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Old 01-28-2012, 12:47 PM   #1 (permalink)
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DIY lithium BMS help

For those who don't know, I have an enginer PHEV kit for my Prius. The BMS that came with it was a total piece of junk (it has since been improved upon), so I started to develop my own to stop it from killing the batteries.

The setup right now is relatively simple. There are a couple celllog8s devices monitoring the batteries voltage. The celllog keeps track of up to 8 lithium cells at once. It has a low and high voltage alarm as well as a voltage differential alarm that are user settable. The celllog also has an alarm port that activates a transistor when an alarm goes off.

I currently have a couple celllogs monitoring the 16 cells in the PHEV kit. Using the alarm ports, they are hooked up via optoisolators to an arduino that controls power to the charger. When the high voltage alarm is triggered on the celllog it sends the signal to the arduino to shut off the power to the charger. This works great for charging, but I'd like to expand the system to control when to turn off the PHEV kit from providing power to the car (protection from over discharging). I have tried using the low voltage alarm, but it is not that simple. With variance in voltage sag due to loading and temperature there isn't a good voltage to set and forget. Under EV acceleration the voltage will sag much lower than when you're just cruising for instance.

So, I am looking for help on how to enhance this system. I see no reason why this system can't be scaled to use on a full blown car and its also REALLY cheap to setup. Right now I'm looking at two different options.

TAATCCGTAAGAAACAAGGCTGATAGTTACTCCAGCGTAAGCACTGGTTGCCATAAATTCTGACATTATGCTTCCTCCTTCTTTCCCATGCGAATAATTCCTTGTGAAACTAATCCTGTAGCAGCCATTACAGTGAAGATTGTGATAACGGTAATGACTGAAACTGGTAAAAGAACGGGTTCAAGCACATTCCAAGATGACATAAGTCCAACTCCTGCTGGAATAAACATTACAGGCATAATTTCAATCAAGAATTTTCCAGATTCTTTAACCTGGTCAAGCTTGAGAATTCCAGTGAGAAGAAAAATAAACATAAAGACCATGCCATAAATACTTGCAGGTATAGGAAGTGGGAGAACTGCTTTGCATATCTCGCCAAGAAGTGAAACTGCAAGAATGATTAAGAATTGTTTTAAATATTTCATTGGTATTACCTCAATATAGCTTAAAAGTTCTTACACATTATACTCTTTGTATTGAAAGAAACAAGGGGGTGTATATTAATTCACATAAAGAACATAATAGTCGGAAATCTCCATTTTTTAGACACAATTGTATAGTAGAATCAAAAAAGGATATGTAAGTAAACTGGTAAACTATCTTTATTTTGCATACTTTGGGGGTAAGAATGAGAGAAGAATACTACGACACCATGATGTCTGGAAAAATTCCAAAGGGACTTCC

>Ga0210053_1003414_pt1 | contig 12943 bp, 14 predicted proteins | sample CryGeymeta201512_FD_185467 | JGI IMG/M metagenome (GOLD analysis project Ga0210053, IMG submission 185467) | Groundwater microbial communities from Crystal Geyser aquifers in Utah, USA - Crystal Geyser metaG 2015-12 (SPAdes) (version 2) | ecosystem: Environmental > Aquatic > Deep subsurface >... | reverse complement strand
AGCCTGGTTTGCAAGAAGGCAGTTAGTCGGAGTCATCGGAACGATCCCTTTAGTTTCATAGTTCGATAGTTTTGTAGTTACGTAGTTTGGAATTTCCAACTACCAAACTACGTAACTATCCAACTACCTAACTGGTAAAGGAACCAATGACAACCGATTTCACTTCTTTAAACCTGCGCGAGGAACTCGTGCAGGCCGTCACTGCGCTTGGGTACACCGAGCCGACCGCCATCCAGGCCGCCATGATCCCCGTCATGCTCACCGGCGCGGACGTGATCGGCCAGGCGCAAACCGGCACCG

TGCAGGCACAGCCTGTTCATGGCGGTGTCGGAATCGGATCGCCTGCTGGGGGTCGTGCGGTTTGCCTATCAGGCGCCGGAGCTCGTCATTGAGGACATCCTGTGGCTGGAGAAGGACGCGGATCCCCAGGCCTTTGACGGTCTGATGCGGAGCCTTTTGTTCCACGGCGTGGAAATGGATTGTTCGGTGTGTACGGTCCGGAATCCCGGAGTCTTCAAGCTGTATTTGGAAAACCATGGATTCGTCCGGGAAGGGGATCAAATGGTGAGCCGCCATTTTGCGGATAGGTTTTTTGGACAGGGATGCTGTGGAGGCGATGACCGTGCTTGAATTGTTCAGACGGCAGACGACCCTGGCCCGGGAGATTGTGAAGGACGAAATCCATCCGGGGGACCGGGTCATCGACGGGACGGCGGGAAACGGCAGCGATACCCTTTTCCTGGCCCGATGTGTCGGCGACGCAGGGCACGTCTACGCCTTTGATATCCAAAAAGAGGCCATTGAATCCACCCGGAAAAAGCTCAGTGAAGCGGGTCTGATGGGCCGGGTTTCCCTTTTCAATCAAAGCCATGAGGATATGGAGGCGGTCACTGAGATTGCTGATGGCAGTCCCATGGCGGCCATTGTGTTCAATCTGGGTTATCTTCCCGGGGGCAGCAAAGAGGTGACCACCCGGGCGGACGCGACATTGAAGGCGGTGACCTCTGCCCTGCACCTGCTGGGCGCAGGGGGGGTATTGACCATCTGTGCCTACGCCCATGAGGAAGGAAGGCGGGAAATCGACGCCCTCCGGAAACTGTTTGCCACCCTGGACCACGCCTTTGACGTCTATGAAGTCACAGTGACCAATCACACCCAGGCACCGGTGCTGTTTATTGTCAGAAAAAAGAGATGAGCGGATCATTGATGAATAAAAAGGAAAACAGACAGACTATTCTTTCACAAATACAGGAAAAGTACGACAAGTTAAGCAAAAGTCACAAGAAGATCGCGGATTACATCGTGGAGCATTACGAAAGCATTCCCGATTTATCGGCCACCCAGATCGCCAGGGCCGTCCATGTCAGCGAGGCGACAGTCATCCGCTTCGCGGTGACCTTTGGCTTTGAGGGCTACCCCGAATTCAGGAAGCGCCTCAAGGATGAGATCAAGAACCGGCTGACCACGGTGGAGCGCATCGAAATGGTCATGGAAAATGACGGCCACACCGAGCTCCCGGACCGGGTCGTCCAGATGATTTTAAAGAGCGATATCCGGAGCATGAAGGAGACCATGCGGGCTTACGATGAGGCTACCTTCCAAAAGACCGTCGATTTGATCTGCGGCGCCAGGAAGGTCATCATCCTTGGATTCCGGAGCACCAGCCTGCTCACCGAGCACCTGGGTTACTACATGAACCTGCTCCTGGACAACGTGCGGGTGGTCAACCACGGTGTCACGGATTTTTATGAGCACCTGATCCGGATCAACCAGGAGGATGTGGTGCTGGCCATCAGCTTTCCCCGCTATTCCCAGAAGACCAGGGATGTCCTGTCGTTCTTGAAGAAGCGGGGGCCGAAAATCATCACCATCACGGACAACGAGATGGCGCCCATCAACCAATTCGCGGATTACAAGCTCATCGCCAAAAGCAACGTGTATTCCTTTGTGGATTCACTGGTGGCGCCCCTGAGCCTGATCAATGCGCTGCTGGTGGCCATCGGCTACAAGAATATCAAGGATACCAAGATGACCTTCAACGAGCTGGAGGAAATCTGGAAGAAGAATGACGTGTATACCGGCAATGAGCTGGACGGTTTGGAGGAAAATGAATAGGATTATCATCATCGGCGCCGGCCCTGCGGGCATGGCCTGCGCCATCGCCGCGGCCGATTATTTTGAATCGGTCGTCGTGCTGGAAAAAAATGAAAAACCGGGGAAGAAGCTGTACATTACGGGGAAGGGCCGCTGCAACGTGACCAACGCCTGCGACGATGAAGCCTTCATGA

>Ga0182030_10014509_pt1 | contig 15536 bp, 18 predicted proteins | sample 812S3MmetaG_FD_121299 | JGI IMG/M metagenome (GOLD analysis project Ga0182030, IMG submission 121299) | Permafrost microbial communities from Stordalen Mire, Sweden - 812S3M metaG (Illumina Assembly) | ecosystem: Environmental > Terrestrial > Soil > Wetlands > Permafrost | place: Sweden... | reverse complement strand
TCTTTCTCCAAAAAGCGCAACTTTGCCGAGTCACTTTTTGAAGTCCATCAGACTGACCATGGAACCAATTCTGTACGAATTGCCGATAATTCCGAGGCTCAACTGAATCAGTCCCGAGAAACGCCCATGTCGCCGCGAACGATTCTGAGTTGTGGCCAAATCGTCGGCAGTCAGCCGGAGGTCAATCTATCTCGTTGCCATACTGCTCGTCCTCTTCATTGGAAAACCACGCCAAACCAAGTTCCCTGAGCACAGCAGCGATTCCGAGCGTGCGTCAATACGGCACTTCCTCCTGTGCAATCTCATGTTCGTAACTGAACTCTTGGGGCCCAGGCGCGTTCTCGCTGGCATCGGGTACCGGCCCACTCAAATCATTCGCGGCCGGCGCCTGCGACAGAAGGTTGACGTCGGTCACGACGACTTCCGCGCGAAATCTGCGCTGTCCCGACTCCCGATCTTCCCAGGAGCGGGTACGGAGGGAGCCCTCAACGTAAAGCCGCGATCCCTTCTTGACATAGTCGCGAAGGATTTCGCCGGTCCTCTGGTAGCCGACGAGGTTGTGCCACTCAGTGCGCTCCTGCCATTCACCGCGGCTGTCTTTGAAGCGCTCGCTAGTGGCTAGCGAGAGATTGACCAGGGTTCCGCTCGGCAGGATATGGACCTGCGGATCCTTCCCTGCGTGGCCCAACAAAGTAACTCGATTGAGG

1) Some smarter arduino programming on how to identify when a real low voltage alarm is happening vs a fake one. Something as simple as the alarm has to be going off for more than 20 seconds or something. Unfortunately there are some hills you may climb in EV mode that will trigger this.

2) Add a current sensor and keep track of Ah used. This would be a much more robust option I think. For example I am using 40Ah batteries in the PHEV kit. So I'd program it to power down after say 32Ah used. I know this can be done, I'm just not really sure how to do it.

3) ??? I'm open to suggestions!

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Old 01-28-2012, 01:57 PM   #2 (permalink)
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Is there an Analog to digital converter channel available on your microcontroller? You could just stick the current carrying bar through something like this:
http://search.digikey.com/scripts/Dk...+300-s&x=0&y=0

(they have them with any current range you want)

The interface to the sensor is OUT, +5V, and GROUND. Zero current through the sensor means OUT is 2.5v. 300 amps gives an output of 2.5 + 0.625v. -300 amps gives an output of 2.5 - 0.625v.

Just feed the output into the available A/D channel, and read it in fixed intervals. Say 1kHz. Then when you read the current, you have used that amount of currrent * 0.001 seconds. Add it up in an accumulator variable. The variable will start back at zero when the power shuts off unless you save it though.

So, let's say you read a 10 bit value for the A/D result. 512 would mean zero current. 512 + 128 would mean 300 amps. Just save your total in a long INT.

Every 0.001 seconds do:
ampHrsRaw = (A_D_Result - 512) + ampHrsRaw

The units of ampHrsRaw are "A/D tick * millisecond". So, you have to wait until it gets to what corresponds to 32 amp*hours. 32 amp*hours converted to "A/D tick * millisecond" would be ...

32amp*hr*3600sec/hr*1000ms/sec*128ADTicks/300amp. Now once the units cancel, you get...

49,152,000. So...

if (ampHrsRaw >= 49152000)
OH NO!!! 32 AMP*HRS HAVE BEEN USED! DO SOMETHING!!!
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Old 01-28-2012, 03:43 PM   #3 (permalink)
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Awesome Paul, thanks!

Yeah there is an analog to digital converter. I'll just have to figure out how to do readings at specific intervals.
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Old 01-28-2012, 04:04 PM   #4 (permalink)
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Is it an atmega168? or atmega328? I can post code for setting up a timer no problem!
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Old 01-28-2012, 05:17 PM   #5 (permalink)